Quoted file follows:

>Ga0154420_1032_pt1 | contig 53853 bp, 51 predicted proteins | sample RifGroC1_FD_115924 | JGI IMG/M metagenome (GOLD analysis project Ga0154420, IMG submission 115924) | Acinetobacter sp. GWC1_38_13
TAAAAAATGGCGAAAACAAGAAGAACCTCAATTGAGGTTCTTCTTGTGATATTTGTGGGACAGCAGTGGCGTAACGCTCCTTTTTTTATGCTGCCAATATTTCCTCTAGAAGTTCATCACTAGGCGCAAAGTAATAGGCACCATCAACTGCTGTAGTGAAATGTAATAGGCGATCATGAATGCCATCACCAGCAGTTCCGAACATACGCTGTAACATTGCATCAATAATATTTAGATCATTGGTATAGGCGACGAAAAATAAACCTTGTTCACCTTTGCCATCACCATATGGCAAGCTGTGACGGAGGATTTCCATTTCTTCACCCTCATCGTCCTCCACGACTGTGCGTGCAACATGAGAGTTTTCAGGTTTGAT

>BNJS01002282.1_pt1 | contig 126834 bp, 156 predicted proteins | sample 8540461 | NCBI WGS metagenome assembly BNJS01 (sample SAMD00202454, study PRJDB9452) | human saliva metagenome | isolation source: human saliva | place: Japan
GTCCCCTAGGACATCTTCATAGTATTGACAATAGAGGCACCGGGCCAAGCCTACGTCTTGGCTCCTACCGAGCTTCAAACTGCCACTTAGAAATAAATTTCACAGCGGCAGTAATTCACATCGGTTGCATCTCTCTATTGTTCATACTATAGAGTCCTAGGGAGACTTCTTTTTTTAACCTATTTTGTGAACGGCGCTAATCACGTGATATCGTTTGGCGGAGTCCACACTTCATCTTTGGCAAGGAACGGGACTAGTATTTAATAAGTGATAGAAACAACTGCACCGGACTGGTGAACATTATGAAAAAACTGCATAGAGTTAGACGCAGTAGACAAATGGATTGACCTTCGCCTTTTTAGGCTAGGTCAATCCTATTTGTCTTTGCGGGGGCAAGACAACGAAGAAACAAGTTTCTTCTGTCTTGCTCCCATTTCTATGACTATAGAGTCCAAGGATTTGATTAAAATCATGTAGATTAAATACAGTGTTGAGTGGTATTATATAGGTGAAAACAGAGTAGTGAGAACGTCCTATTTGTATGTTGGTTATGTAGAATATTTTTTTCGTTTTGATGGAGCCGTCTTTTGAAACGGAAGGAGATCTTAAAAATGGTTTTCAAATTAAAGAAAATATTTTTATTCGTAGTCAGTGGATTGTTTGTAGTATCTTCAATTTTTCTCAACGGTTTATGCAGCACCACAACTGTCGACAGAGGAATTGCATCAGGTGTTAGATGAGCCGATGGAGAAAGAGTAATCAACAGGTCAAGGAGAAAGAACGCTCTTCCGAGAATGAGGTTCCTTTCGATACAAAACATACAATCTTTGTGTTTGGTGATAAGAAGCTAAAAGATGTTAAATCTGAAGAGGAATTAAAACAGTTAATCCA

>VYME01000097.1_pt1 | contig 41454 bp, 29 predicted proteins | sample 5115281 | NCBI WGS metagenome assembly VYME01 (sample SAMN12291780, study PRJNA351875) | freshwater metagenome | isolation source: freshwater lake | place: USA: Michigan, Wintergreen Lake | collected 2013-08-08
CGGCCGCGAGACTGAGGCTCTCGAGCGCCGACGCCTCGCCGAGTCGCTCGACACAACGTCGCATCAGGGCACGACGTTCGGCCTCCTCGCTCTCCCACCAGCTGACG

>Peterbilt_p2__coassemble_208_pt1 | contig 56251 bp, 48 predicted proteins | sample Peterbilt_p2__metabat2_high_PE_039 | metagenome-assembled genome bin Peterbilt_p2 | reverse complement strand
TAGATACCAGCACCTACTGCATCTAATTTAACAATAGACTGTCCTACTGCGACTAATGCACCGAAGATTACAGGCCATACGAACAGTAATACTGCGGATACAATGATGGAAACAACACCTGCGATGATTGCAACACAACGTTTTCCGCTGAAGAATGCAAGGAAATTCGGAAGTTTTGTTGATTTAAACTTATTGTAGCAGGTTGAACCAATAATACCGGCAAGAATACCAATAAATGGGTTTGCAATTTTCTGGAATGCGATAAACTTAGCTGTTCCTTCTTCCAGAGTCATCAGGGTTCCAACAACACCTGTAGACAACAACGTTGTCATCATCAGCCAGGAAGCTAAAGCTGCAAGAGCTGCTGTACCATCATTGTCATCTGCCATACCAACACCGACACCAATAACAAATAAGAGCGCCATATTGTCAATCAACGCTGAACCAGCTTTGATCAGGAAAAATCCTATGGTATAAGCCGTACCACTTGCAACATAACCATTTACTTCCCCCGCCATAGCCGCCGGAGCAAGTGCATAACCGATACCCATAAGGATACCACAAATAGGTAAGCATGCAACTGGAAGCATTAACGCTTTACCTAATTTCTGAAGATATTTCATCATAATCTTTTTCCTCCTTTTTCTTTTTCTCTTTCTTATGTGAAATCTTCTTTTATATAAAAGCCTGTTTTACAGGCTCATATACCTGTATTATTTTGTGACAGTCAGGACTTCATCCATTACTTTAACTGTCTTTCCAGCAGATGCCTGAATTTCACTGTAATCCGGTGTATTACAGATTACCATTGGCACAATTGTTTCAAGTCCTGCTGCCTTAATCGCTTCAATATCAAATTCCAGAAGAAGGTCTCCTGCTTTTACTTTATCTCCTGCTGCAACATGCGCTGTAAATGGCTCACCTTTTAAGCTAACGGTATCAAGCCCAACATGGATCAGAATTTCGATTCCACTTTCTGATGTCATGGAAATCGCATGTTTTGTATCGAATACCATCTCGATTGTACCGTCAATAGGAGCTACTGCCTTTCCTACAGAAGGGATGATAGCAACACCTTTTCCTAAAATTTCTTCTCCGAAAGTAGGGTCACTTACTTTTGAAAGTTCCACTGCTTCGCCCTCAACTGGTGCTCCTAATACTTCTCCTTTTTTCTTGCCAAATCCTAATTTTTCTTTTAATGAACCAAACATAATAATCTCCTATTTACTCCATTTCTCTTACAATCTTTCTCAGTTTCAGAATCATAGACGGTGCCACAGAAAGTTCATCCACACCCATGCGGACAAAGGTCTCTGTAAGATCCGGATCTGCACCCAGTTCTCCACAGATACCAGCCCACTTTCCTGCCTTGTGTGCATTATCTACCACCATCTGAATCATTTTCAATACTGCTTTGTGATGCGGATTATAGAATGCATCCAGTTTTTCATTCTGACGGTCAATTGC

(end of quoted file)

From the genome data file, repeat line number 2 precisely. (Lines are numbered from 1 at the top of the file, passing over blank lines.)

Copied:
TAAAAAATGGCGAAAACAAGAAGAACCTCAATTGAGGTTCTTCTTGTGATATTTGTGGGACAGCAGTGGCGTAACGCTCCTTTTTTTATGCTGCCAATATTTCCTCTAGAAGTTCATCACTAGGCGCAAAGTAATAGGCACCATCAACTGCTGTAGTGAAATGTAATAGGCGATCATGAATGCCATCACCAGCAGTTCCGAACATACGCTGTAACATTGCATCAATAATATTTAGATCATTGGTATAGGCGACGAAAAATAAACCTTGTTCACCTTTGCCATCACCATATGGCAAGCTGTGACGGAGGATTTCCATTTCTTCACCCTCATCGTCCTCCACGACTGTGCGTGCAACATGAGAGTTTTCAGGTTTGAT